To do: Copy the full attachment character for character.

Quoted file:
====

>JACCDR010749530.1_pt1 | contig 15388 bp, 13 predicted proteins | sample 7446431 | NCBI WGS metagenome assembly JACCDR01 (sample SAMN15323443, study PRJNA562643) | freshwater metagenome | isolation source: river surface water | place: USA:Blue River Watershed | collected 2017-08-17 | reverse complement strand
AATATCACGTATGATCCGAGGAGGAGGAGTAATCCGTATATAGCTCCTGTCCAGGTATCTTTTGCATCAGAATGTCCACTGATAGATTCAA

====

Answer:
>JACCDR010749530.1_pt1 | contig 15388 bp, 13 predicted proteins | sample 7446431 | NCBI WGS metagenome assembly JACCDR01 (sample SAMN15323443, study PRJNA562643) | freshwater metagenome | isolation source: river surface water | place: USA:Blue River Watershed | collected 2017-08-17 | reverse complement strand
AATATCACGTATGATCCGAGGAGGAGGAGTAATCCGTATATAGCTCCTGTCCAGGTATCTTTTGCATCAGAATGTCCACTGATAGATTCAA